Polling expert says the election could see more votes for pro-second referendum parties

John Curtice on BBC News. Photograph: BBC.

John Curtice on BBC News. Photograph: BBC. - Credit: Archant

Polling expert professor John Curtice has said that the general election campaign is not all over - and that the number of votes for parties supporting a People's Vote could yet outweigh those backing pro-Brexit parties.

Curtice said the 10-point lead for the Tories broadly puts the support for the party at the same level as the start of the election, because they have managed to consolidate the pro-Brexit vote.

He said, in contrast, Labour has struggled to unite pro-Remain cause, leaving the difference between the two major parties.

But he said that the result is far from a "done deal" because the result is well within the margin of error, and could still lead to a hung parliament.

He said that if this was to happen it would cause problems for the Conservatives as the only party in parliament which supports Boris Johnson's Withdrawal Agreement.


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"We have to remember what this election is about is not who wins, but rather whether or not the Conservatives win by enough."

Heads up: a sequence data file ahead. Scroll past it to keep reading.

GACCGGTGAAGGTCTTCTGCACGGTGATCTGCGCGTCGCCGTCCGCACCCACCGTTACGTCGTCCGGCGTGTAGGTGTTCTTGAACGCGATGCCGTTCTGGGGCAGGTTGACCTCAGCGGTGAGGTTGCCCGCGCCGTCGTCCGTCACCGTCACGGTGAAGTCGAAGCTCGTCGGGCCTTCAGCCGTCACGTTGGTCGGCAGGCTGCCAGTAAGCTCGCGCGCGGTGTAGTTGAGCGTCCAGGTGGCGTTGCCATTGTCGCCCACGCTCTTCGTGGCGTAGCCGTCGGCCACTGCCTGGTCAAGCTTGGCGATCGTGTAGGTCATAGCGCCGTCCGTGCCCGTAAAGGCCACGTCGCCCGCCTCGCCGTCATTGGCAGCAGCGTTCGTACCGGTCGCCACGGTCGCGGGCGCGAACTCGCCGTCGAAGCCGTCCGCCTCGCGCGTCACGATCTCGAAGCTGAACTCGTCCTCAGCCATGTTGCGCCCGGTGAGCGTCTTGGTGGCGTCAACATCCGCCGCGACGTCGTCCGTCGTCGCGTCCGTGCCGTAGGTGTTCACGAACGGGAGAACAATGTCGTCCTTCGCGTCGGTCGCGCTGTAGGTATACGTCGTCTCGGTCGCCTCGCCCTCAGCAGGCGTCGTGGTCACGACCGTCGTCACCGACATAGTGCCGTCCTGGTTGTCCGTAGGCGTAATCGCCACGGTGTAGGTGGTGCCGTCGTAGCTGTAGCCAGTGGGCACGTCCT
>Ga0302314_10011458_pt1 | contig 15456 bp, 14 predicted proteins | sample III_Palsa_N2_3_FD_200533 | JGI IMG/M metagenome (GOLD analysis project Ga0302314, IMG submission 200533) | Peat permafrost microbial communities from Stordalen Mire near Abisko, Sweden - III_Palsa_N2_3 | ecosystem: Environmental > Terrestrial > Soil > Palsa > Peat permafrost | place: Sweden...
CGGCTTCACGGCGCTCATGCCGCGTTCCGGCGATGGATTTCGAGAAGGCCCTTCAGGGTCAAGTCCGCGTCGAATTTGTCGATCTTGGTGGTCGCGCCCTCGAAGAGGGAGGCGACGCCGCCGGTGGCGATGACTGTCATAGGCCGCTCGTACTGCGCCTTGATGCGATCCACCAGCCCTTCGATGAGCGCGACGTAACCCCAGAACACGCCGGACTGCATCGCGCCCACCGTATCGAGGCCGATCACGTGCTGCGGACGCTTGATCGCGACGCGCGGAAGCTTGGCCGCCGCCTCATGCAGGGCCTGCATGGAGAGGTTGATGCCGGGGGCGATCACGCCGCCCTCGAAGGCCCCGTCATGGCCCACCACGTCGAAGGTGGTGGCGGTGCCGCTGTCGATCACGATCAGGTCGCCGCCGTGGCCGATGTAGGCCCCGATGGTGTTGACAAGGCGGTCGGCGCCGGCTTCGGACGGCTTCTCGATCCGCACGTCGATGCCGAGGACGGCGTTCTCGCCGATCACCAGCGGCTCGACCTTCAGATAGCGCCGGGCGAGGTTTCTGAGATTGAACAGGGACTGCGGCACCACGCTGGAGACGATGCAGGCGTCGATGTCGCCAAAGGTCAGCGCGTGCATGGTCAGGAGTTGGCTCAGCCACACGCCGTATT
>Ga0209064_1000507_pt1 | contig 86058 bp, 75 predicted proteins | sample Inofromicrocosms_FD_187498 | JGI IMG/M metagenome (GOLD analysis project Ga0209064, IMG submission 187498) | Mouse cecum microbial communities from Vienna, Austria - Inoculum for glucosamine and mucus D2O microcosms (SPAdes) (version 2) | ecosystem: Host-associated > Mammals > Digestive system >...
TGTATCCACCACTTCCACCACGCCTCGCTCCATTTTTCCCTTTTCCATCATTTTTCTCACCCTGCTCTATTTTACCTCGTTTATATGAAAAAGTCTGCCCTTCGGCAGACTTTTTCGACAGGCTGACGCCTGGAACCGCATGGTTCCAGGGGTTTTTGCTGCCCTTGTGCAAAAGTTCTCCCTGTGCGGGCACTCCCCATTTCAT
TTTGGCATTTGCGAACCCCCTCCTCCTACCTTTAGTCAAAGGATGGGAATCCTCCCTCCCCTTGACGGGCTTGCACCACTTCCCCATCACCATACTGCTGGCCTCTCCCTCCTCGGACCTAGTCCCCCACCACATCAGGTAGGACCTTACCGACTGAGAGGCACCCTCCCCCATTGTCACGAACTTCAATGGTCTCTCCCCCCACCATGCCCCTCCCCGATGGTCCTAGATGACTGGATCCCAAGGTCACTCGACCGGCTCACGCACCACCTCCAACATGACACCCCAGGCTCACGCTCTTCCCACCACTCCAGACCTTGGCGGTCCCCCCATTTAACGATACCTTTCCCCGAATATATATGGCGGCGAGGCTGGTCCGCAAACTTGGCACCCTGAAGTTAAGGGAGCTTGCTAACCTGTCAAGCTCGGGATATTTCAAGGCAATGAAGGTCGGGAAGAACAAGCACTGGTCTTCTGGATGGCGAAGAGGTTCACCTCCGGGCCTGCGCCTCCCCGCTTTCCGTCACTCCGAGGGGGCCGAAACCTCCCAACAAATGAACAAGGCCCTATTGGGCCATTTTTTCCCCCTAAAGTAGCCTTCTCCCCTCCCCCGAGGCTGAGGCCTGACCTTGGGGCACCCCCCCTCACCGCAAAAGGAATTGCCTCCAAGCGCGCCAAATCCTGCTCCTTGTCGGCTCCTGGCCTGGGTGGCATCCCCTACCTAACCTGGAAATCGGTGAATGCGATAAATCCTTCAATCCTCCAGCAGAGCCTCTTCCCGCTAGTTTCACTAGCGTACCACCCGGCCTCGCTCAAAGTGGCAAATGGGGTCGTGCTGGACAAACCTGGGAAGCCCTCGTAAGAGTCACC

He continued: "While a ten-point lead is sufficient or indeed the nine-point lead in a very-widely publicised mega poll by YouGov would also be sufficient" he warned that "we can't be sure that in the end they fall beyond the 326 mark".

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Curtice also said that it could be that in this general election more votes are cast for parties which are in favour of a second referendum on Brexit than cast for pro-Brexit parties, even if Boris Johnson won a majority.

"It is certainly quite possible that more votes will be cast for parties in favour of a second referendum than for parties that say we should leave by 31st January".

"But not everybody who is voting on either one side of the fence are expressing a view on Brexit, but that's certainly quite possible."

But he pointed out again that the biggest issue was Labour's failure to win over enough Remain voters.

"The point is the Leave vote is concentrated behind one party".

He added: "In precipitating a general election in the hope it might result in a parliament in favour of a second referendum the Liberal Democrats and the SNP took quite a risk and it might be a risk that comes back to rebound on them".

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